//Imagine, instead, this machine capable of shooting amino acids out in some array, and then shooting out some ligases or something, and constructing a protein instantaneously, taking advantage of the precise timing and spatial accuracy of the machine.// Sounds like a harey way of making a synthetic peptide. If you want to generate a known a.a. sequence, you do it either chemically by stepwise synthesis or, for longer peptides/ proteins, you make the relevant DNA and let bacteria (or an in vitro transcription/translation system) make it for you. If you want randomness, you can again do this in vitro or make randomized DNA libraries and put them into bugs.

However, this is just a side-niggle, and doesn't relate to your main idea of precise temporal control of conventional chemical syntheses. It is interesting to think about, particularly if you had two different irreversible reactions which compete with eachother for reagents. Perhaps an example would be some polymerisations which can form alternative (say, branched or linear) polymers, with the balance between the outcomes being determined by local concentrations of monomers, catalysts...

So, a bun for an interesting idea, though I'm not completely convinced that the current chemical industry hasn't explored some aspects of controlling kinetics along these lines (maybe?).
Basepair, Jun 01 2005

       [Basepair], I follow you. If the machine were to be used for protien synthesis it would use entirely new methods aside from stepwise polymerization or GM bug fermentation. These methods are good but have their pitfalls, as annoed above.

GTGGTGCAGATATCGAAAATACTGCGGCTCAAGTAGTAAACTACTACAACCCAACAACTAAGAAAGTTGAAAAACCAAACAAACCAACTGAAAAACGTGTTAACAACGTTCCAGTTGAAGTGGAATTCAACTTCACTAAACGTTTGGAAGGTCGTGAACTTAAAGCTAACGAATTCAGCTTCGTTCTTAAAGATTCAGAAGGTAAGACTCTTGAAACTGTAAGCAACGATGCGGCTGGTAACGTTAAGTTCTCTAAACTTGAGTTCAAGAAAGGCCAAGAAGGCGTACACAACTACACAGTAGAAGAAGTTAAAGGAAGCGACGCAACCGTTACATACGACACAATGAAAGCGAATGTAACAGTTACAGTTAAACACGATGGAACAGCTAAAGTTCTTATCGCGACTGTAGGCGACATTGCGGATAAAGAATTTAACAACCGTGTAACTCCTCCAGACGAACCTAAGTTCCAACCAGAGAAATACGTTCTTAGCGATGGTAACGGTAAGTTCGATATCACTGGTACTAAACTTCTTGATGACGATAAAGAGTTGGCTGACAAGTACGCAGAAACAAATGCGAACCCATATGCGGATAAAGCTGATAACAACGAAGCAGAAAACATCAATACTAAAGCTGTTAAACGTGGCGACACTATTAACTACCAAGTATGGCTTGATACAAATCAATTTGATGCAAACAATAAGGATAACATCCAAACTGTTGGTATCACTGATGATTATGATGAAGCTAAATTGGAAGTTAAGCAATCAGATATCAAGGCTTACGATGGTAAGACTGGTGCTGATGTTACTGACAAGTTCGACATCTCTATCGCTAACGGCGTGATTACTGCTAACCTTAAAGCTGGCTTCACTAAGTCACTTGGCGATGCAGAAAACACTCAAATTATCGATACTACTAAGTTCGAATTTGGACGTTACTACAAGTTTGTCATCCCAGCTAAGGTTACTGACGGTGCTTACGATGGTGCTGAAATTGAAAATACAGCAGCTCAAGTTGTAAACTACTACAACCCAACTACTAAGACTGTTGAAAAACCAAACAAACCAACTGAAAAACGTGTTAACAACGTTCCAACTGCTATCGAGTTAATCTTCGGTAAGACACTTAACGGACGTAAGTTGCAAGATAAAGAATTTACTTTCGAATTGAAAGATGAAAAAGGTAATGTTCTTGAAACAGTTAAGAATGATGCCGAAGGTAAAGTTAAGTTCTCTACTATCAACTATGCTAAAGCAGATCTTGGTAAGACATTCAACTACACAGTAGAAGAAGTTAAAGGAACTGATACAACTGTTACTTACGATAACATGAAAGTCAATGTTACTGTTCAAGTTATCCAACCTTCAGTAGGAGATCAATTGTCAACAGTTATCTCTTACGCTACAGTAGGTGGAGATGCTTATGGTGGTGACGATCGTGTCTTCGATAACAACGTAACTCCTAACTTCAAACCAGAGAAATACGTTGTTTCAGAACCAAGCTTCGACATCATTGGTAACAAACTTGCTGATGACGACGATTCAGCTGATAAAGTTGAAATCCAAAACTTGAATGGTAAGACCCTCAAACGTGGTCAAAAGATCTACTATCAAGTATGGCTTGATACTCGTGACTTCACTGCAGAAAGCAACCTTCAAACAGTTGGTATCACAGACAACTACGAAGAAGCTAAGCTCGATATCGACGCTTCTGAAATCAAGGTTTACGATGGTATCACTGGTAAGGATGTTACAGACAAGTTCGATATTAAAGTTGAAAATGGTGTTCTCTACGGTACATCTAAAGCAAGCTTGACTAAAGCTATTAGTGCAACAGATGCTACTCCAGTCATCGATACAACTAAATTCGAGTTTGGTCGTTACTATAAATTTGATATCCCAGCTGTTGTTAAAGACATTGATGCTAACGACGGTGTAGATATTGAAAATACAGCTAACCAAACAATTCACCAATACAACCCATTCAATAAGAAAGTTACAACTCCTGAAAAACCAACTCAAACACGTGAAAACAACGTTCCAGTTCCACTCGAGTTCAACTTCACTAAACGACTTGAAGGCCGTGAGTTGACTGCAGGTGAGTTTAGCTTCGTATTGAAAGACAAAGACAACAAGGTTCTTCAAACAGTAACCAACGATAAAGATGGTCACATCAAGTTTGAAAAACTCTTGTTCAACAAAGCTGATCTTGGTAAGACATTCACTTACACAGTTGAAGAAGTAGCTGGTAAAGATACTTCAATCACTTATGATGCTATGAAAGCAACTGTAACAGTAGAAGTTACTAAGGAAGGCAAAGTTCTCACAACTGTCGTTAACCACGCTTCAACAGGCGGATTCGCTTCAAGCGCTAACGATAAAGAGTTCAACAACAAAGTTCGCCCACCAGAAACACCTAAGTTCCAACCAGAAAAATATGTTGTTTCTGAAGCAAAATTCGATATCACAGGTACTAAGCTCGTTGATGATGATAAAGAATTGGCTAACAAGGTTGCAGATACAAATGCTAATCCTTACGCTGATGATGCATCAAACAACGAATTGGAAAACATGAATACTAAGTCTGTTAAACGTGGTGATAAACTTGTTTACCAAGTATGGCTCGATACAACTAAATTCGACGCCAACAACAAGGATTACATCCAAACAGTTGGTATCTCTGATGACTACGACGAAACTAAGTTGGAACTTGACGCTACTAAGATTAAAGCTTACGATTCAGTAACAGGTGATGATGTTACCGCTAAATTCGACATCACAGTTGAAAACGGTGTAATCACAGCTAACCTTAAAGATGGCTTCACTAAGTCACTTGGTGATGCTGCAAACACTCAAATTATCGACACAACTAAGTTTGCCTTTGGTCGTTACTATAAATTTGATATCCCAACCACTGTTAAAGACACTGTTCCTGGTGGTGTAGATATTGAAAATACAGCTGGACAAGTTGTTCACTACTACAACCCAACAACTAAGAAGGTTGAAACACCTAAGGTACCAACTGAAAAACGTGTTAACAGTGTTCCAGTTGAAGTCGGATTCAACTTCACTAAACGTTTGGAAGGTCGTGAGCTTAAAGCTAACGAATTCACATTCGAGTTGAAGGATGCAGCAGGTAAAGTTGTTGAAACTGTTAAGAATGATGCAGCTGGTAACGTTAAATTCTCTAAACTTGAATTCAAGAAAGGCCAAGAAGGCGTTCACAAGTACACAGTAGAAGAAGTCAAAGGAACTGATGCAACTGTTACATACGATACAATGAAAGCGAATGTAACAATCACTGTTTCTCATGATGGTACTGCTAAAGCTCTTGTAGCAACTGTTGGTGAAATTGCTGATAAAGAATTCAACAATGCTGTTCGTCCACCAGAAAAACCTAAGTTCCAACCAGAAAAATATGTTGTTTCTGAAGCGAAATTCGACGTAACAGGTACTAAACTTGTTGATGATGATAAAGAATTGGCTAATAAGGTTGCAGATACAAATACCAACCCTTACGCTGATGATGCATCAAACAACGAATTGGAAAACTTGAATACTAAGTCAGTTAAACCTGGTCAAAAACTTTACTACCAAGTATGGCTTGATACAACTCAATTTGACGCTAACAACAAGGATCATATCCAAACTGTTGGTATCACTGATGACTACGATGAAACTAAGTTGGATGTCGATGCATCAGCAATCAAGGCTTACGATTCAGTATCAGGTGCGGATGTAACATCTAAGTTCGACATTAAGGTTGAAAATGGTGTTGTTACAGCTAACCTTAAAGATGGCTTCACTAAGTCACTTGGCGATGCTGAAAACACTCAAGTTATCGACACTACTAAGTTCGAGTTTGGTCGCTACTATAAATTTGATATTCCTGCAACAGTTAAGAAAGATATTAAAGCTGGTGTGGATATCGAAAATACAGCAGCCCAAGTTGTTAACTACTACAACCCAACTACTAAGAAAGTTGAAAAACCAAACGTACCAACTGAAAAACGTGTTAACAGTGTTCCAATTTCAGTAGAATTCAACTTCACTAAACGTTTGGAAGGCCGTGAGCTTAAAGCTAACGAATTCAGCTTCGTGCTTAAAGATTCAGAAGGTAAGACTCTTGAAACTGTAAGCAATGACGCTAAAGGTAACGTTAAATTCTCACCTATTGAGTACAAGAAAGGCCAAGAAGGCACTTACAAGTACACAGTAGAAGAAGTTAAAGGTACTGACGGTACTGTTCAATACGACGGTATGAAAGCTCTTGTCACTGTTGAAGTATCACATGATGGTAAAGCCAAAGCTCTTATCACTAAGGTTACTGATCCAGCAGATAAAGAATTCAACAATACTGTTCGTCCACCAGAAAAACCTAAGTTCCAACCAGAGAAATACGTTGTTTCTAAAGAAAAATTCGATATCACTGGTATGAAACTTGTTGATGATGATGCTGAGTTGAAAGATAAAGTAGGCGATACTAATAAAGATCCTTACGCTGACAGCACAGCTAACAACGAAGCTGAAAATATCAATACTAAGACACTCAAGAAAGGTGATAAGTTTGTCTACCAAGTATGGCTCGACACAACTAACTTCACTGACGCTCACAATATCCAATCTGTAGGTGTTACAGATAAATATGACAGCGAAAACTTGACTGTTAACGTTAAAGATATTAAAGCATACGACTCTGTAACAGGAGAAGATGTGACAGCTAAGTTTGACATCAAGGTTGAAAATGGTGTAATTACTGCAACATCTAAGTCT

Indeed, controlling the layout of branched and linear polymers would surely be a profitable feat.   

       The chemical industry is notoriously "mature". The most interesting thing they've done recently is develop combinatorial chemistry (link), and take strides in modeling proteins. Kinetics seems to be on the backburner.
daseva, Jun 01 2005

       I'm still not getting your method of protein synthesis or why it would differ from what's done at present. But maybe I'm missing a point.
Basepair, Jun 01 2005

       Mozart makes you happy, eh? You must be a lover of math and logical progressions.
bristolz, Jun 01 2005

       I have no idea what you're all babbling about. +
moomintroll, Jun 02 2005

       Wouldn't that be Bach?
Basepair, Jun 02 2005

       More of a "Mach". <Nigel Tufnell> "I call this 'Lick my Love Pump'"</NT>
gnomethang, Jun 04 2005

       The Iommi21 multiplexer reads subharmonics in a range from latent molecular static states to twin free radical repulsion transition states, but turn up the volume and there is unmistakable power to affect any reaction face wave design!
reensure, Jun 04 2005

       From what I understand so far, this thing is a big metal box that injects various reagents in some sort of sequence, repeating thousands of times per second.   

       What I'm wondering is how your machine would overcome the random effects of diffusion, because the path each molecule takes to smack into a target will be different, right? And that would augment the timing for each individual molecule.   

       Perhaps the placement of the the chemical injection sites will also come into play? I'm imagining a large box, housing a matrix of millimeter-diameter tubes, with reactants ejected at certain nodes, so as to make the injection more uniform throughout the entire solution.
Cuit_au_Four, Apr 18 2006

       Fluidics - a stupid name for the fluid flow analogy to electronics is capable of analogue and digital (logical) operations albeit much slower than electronics. It is being developed for very small scale testing and self-controlling analyses. I also read somewhere someone's idea of advancing on digital fluidic computing by using chemical kinetics as analogue operations and chemical products as memory or actual end products (manufacturing). Probably not worth necro-ing this thread for but I've done it now; best just not to think about it.
sneakythumbs, Jan 12 2010

       Thanks [sneaky], I still love this one. Very vague, but I imagined it too often not to post. Where's [Sot]?
daseva, Jan 12 2010